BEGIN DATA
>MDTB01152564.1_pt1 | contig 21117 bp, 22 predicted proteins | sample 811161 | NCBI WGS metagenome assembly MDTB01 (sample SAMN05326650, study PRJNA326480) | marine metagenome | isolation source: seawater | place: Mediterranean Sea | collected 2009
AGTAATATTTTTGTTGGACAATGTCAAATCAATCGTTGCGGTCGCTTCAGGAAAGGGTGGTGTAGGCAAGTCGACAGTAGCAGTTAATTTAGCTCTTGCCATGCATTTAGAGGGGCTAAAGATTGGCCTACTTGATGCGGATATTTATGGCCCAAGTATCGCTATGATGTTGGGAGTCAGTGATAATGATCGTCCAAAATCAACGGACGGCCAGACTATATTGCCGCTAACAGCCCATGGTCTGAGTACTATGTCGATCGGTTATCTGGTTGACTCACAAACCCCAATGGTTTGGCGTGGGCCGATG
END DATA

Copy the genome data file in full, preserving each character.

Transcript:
>MDTB01152564.1_pt1 | contig 21117 bp, 22 predicted proteins | sample 811161 | NCBI WGS metagenome assembly MDTB01 (sample SAMN05326650, study PRJNA326480) | marine metagenome | isolation source: seawater | place: Mediterranean Sea | collected 2009
AGTAATATTTTTGTTGGACAATGTCAAATCAATCGTTGCGGTCGCTTCAGGAAAGGGTGGTGTAGGCAAGTCGACAGTAGCAGTTAATTTAGCTCTTGCCATGCATTTAGAGGGGCTAAAGATTGGCCTACTTGATGCGGATATTTATGGCCCAAGTATCGCTATGATGTTGGGAGTCAGTGATAATGATCGTCCAAAATCAACGGACGGCCAGACTATATTGCCGCTAACAGCCCATGGTCTGAGTACTATGTCGATCGGTTATCTGGTTGACTCACAAACCCCAATGGTTTGGCGTGGGCCGATG